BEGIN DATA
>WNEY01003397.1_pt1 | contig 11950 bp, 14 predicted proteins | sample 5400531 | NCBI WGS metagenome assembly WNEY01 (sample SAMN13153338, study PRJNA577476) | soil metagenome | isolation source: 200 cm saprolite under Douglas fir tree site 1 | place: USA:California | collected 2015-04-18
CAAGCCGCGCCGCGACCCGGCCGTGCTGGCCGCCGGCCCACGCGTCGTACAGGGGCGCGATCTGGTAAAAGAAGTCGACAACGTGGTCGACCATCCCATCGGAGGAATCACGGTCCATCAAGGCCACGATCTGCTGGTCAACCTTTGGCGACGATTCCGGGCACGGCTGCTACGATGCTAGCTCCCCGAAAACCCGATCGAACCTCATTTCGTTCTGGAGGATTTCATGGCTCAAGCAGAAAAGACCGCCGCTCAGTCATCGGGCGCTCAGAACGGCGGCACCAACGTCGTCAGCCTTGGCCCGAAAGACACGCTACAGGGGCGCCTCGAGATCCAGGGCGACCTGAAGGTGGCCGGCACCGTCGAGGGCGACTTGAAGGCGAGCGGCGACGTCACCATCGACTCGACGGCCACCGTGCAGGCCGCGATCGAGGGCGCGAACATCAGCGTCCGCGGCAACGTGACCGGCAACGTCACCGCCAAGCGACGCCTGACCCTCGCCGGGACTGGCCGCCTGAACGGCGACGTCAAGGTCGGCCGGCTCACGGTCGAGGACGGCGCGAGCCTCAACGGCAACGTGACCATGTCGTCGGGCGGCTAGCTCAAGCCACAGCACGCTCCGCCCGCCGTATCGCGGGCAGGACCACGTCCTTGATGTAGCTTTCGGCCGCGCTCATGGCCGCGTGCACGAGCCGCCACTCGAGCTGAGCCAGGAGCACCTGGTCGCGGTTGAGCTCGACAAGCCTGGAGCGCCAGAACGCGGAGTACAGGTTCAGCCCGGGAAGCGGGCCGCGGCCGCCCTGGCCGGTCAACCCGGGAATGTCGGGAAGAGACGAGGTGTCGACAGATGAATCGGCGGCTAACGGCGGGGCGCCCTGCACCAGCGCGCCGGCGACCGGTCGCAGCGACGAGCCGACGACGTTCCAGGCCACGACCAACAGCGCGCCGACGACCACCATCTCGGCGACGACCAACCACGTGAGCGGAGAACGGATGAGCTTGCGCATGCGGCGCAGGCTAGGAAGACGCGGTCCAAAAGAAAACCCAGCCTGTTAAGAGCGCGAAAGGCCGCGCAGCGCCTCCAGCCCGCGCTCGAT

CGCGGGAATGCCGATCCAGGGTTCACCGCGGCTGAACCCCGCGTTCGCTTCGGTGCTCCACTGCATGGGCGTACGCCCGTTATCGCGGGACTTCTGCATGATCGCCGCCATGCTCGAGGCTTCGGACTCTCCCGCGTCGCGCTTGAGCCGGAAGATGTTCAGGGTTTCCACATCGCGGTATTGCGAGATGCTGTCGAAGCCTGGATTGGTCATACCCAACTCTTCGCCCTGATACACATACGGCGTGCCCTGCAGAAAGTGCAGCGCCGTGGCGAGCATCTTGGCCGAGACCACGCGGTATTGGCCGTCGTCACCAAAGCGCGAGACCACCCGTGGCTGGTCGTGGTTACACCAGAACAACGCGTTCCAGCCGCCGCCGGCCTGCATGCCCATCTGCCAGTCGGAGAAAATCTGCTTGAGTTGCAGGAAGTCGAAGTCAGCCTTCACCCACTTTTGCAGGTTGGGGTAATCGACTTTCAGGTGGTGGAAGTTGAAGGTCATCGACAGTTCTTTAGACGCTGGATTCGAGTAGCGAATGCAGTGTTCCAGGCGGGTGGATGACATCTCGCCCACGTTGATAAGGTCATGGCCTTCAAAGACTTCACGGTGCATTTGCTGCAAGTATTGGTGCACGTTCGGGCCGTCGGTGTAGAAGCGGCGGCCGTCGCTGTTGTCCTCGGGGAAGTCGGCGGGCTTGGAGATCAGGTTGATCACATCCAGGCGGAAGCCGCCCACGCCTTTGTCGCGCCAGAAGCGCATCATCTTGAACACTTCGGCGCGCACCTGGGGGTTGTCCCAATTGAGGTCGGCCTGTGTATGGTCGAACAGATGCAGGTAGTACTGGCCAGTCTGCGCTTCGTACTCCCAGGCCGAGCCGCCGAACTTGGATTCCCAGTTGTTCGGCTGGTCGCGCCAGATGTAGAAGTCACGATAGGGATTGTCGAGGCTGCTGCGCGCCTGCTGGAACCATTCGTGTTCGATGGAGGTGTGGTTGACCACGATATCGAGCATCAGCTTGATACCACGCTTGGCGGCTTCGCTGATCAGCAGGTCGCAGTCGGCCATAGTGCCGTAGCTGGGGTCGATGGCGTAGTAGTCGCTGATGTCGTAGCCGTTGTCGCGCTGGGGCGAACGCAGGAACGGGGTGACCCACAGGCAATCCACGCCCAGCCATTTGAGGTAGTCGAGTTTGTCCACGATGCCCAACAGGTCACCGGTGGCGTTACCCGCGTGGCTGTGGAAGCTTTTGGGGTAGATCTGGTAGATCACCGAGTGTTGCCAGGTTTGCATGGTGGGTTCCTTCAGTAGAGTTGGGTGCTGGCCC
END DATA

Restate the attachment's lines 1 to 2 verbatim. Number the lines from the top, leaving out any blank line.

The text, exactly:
>WNEY01003397.1_pt1 | contig 11950 bp, 14 predicted proteins | sample 5400531 | NCBI WGS metagenome assembly WNEY01 (sample SAMN13153338, study PRJNA577476) | soil metagenome | isolation source: 200 cm saprolite under Douglas fir tree site 1 | place: USA:California | collected 2015-04-18
CAAGCCGCGCCGCGACCCGGCCGTGCTGGCCGCCGGCCCACGCGTCGTACAGGGGCGCGATCTGGTAAAAGAAGTCGACAACGTGGTCGACCATCCCATCGGAGGAATCACGGTCCATCAAGGCCACGATCTGCTGGTCAACCTTTGGCGACGATTCCGGGCACGGCTGCTACGATGCTAGCTCCCCGAAAACCCGATCGAACCTCATTTCGTTCTGGAGGATTTCATGGCTCAAGCAGAAAAGACCGCCGCTCAGTCATCGGGCGCTCAGAACGGCGGCACCAACGTCGTCAGCCTTGGCCCGAAAGACACGCTACAGGGGCGCCTCGAGATCCAGGGCGACCTGAAGGTGGCCGGCACCGTCGAGGGCGACTTGAAGGCGAGCGGCGACGTCACCATCGACTCGACGGCCACCGTGCAGGCCGCGATCGAGGGCGCGAACATCAGCGTCCGCGGCAACGTGACCGGCAACGTCACCGCCAAGCGACGCCTGACCCTCGCCGGGACTGGCCGCCTGAACGGCGACGTCAAGGTCGGCCGGCTCACGGTCGAGGACGGCGCGAGCCTCAACGGCAACGTGACCATGTCGTCGGGCGGCTAGCTCAAGCCACAGCACGCTCCGCCCGCCGTATCGCGGGCAGGACCACGTCCTTGATGTAGCTTTCGGCCGCGCTCATGGCCGCGTGCACGAGCCGCCACTCGAGCTGAGCCAGGAGCACCTGGTCGCGGTTGAGCTCGACAAGCCTGGAGCGCCAGAACGCGGAGTACAGGTTCAGCCCGGGAAGCGGGCCGCGGCCGCCCTGGCCGGTCAACCCGGGAATGTCGGGAAGAGACGAGGTGTCGACAGATGAATCGGCGGCTAACGGCGGGGCGCCCTGCACCAGCGCGCCGGCGACCGGTCGCAGCGACGAGCCGACGACGTTCCAGGCCACGACCAACAGCGCGCCGACGACCACCATCTCGGCGACGACCAACCACGTGAGCGGAGAACGGATGAGCTTGCGCATGCGGCGCAGGCTAGGAAGACGCGGTCCAAAAGAAAACCCAGCCTGTTAAGAGCGCGAAAGGCCGCGCAGCGCCTCCAGCCCGCGCTCGAT